Thursday, August 09, 2007

GOP has a good thing going in the Ames straw poll; Maybe Democrats should do something similar.

Not often that I approve of something that Republicans do, but I have to admit they have a good thing going with the upcoming Ames straw poll in Iowa.

With the primary season now compacted into less than a month (either that, or the actual Iowa caucus may come before Christmas this year) it is a fact that most Presidential candidates, especially those who lag in the polls but might have something useful to say, just won't have the time or resources to compete and get the necessary press coverage to make their case to the voters.

And one can argue that little is at stake in a voluntary (show up with an Iowa driver's license, claim to be a Republican, pay $35-- I guess that is to keep out the po' folks-- and vote) straw poll, but in fact it does provide an early test of the ability of a campaign to organize and turn out supporters in Iowa, a key to victory with its first-in-the-nation caucuses. More importantly, it will likely give some lesser known candidate a chance to jump up and seize the moment and muscle his (since the GOP primary field, as usual, is 100% white and male) way into contention.

Plenty will be at stake too. GOP candidates John McCain and Rudy Giuliani have both decided to skip the event, in effect conceding it to Mitt Romney. However this is more than as they would tell you, 'a strategic decision;' The underlying fact of the matter is that McCain and Giuliani don't have the organization in Iowa that Romney does, so if they did participate they'd embarassingly lose their first head to head contest; and if they don't build an organization in Iowa soon (maybe even by December if the caucuses move up) then they may well underperform then, and maybe lose to Romney when it is for real. Four or five months is a long time, but not that long.

Among other candidates, many of them have invested heavily in the straw poll. While Romney will win, how big he wins will be an early test of his strength. If he doesn't win by 20 or 30% over his nearest rivals with his main opponents for the nomination skipping the event it could be a sign that his campaign in Iowa isn't all it's cracked up to be.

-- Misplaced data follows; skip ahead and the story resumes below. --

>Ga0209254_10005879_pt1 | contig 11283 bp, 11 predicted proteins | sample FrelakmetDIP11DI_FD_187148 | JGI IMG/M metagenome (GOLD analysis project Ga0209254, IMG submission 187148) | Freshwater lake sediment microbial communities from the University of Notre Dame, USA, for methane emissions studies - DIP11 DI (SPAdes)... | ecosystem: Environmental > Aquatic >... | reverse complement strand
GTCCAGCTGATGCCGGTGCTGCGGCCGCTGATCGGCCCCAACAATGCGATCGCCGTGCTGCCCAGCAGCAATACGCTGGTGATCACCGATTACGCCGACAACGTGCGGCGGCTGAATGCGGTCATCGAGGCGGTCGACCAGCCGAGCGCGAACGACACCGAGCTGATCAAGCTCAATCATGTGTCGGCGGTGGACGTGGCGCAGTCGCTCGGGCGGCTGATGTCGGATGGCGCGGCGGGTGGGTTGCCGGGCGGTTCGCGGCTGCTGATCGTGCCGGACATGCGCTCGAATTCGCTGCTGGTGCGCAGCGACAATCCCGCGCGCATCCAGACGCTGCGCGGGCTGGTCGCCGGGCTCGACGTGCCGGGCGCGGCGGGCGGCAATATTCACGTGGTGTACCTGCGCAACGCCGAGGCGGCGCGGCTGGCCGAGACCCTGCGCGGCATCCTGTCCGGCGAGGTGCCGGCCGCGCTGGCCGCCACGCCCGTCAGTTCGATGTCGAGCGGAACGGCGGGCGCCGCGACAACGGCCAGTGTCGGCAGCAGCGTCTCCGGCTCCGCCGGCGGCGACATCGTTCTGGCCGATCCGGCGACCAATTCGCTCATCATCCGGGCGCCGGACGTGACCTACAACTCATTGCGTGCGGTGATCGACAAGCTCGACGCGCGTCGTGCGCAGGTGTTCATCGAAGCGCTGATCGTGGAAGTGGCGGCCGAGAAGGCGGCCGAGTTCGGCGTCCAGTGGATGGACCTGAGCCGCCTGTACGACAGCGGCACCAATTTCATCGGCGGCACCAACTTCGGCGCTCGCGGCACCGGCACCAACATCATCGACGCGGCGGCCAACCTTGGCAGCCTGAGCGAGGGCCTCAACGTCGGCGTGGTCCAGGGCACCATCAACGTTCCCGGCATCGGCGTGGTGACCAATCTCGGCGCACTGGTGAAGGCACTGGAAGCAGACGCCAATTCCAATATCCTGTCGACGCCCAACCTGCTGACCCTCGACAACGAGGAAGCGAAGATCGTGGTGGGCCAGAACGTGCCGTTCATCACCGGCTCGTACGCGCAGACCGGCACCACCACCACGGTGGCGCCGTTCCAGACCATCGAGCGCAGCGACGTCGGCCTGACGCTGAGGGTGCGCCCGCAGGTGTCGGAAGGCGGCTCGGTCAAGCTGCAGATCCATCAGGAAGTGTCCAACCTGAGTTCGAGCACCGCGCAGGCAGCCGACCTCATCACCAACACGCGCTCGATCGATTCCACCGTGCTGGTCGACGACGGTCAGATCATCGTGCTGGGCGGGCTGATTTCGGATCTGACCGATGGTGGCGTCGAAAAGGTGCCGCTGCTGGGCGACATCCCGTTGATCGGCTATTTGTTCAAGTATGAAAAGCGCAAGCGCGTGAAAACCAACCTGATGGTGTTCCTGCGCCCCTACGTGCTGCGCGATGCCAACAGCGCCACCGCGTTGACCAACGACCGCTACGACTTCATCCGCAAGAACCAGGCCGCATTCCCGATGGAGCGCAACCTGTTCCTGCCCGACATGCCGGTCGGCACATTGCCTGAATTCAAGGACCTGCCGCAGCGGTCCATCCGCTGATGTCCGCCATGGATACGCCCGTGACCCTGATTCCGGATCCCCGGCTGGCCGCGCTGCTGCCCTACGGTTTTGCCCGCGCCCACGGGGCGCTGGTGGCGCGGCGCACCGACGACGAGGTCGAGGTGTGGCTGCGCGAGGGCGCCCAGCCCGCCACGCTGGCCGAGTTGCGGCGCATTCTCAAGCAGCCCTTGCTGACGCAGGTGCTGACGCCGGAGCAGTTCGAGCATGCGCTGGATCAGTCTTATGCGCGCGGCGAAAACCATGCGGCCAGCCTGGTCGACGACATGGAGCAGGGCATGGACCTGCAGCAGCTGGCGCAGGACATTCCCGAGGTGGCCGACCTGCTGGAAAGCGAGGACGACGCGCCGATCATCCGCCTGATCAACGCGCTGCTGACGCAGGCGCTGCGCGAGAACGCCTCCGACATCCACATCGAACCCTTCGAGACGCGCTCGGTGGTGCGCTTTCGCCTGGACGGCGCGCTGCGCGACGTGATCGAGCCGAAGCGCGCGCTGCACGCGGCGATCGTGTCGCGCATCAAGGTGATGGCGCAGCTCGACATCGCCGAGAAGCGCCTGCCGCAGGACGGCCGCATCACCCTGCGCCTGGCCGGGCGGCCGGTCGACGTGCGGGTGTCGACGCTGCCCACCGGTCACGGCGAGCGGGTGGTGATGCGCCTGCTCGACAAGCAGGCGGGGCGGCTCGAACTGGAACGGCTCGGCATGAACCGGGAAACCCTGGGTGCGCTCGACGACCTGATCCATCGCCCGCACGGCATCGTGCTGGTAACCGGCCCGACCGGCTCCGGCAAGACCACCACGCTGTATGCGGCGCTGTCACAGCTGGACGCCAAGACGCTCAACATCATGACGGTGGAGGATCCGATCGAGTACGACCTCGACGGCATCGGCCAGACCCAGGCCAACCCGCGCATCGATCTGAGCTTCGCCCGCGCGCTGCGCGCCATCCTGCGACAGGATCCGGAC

Former Wisconsin Governor Tommy Thompson has said flatly that if he doesn't finish 'first or second' in the straw poll, he is done. Well, my prediction is that he won't, and he will be gone. Thompson had a chance to be a serious candidate had he run in, say, 1988 or 1996, but he waited to run until his moment had long since passed.

Mike Huckabee and Sam Brownback, who have been hitting each other over the head competing for the same group of voters are also trying to finish second. They've pulled out all the stops too, even encouraging supporters of Giuliani and McCain to show up and vote for them. One of them will certainly finish ahead of the other, and will claim a victory (likely he will be the 'minor' candidate who springs into the discussion) while the other will probably discover that he is following the path into irrelevance that was already blazed by Tommy Thompson.

An intriguing question is how well Ron Paul does. Paul's supporters are few but are almost fanatical in their devotion to him. The straw poll will provide an early window on how much they will impact the GOP race. Some Ron Paul sites on the internet are already predicting that the straw poll will be stolen from him, so they plan to conduct an exit poll of participants. It could be fun to watch the fireworks on that one.

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